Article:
Guest Contributor | May 31, 2021 | 0
Mentorship Program aides livestock farmers
The program, which currently completed its third year, was initiated to create market access for cattle farmers to produce and market beef cattle for export markets as well as enable export-approved abattoirs in the northern part of the country to operate at full through put levels.
Seven regions in the Northern Communal Areas (NCA) benefit from the program where farmers are advised and encouraged to invest in their herds. According to Paul Strydom, General Manager of the Meat Board of Namibia, the program is unique in that it works with a selected number of producers in each of the seven regions to spearhead the process of change in perception in the entire area. “The program attempts to change communal producers’ perceptions so that they can abandon their traditional outlook and embrace market-oriented systems of production,” said Strydom.
He said although the initial plan was to select, train and mentor 50 producers per region, which is a total of 350 farmers across the entire seven regions, the number was adjusted to 899 because of the overwhelming interest among the producers. The Meat Board of Namibia has over the past three years assessed the performance of the program and Strydom admits that strong indications show that the program is making considerable progress in terms of implementing key program activities. He says the response from farmers was overwhelming and many tend to travel long distances just to attend training and mentoring sessions.
The program is however experiencing challenges because the farmers that directly participate in the mentorship program represent only a small percentage of farm households owning cattle in the NCA’s. Hence the program has introduced initiatives such as annual regional and constituency based farmer’s information days and one hour interactive educational radio talk shows on cattle in indigenous languages, which are all aimed at disseminating livestock management knowledge and skills, targeting the wider livestock producers in the communities.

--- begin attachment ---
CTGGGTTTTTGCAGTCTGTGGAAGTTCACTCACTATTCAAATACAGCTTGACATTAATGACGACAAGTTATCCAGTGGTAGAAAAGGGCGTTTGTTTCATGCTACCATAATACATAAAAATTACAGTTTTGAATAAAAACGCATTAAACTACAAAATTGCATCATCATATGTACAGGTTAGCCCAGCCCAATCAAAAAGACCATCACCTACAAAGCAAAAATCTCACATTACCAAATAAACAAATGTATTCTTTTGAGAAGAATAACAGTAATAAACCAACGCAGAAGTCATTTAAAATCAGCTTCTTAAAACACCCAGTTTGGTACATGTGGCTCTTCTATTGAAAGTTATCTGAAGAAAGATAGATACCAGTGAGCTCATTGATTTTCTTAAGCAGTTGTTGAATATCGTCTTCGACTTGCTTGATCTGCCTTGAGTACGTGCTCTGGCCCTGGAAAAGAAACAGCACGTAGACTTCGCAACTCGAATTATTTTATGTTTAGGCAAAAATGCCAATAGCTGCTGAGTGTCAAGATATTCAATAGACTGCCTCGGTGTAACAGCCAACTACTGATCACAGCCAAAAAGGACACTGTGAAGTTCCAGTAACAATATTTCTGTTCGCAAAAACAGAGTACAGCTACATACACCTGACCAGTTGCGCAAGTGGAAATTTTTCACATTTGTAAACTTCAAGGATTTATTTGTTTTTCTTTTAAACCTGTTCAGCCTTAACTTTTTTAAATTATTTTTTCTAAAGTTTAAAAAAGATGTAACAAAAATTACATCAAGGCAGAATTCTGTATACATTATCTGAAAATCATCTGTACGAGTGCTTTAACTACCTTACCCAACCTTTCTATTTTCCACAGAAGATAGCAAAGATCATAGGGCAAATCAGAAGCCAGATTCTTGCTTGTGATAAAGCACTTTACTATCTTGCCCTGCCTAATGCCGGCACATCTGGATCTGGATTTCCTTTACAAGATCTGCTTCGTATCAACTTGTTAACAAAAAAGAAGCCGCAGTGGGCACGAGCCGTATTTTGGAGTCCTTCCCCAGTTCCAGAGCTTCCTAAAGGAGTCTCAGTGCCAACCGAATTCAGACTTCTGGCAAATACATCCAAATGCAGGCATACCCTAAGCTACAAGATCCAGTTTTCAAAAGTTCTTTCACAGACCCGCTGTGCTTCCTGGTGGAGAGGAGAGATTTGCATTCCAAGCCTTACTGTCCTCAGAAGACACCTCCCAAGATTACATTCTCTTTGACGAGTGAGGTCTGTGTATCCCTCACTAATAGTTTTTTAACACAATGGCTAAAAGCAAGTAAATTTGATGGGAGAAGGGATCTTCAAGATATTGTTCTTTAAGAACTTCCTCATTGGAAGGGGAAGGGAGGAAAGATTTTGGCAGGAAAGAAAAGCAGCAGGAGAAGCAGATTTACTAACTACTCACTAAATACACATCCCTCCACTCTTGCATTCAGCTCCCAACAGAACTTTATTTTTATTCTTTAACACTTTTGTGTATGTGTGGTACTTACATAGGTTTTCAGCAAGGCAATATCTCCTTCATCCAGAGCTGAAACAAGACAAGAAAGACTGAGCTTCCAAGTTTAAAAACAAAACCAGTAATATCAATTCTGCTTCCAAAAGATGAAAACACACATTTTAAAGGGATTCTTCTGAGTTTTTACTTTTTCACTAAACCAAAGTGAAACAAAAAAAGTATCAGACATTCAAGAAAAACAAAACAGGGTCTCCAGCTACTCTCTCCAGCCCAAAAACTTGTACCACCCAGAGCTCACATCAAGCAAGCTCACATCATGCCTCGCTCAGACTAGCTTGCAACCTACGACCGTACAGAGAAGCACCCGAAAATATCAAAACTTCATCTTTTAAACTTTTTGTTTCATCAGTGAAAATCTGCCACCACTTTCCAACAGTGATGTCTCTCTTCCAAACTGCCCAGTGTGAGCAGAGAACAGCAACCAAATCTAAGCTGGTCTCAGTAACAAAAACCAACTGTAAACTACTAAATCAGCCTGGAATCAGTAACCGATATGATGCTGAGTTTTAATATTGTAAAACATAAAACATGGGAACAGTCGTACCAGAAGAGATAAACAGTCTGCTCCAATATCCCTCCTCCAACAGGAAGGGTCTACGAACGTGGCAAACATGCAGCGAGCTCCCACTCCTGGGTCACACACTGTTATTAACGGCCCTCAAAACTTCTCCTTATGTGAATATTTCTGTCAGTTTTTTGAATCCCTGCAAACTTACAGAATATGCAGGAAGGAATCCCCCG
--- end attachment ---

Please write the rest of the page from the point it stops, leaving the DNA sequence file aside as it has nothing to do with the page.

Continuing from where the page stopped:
With the financial aid from the Finnish Embassy, the program launched its Farmers Booklets which deals with the marketing and animal health management. Over 5000 booklets which are translated into seven local languages have been distributed to various farmers. “This book offers an important tool in the process of capacity building and training provided for the northern communal farmers,” said Charge d’Affaires of Finland, H.E. Anne Saloranta.
Saloranta further stated that the Finish Embassy is currently funding its second project with the Meat Board of Namibia which will focus on exploring alternative markets for Namibian beef, particularly in the context of the ongoing European Partnership Agreement (EPA) negotiations and the need to diversify the country’s export markets.
In the program’s 2012 self-evaluation exercise, mentors across the regions estimated that 10% more farmers marketed cattle since the inception of the program. The mentorship program operates in 42 constituencies of the seven northern regions and has 14 experienced mentors who provide training to a total of 948 mentees.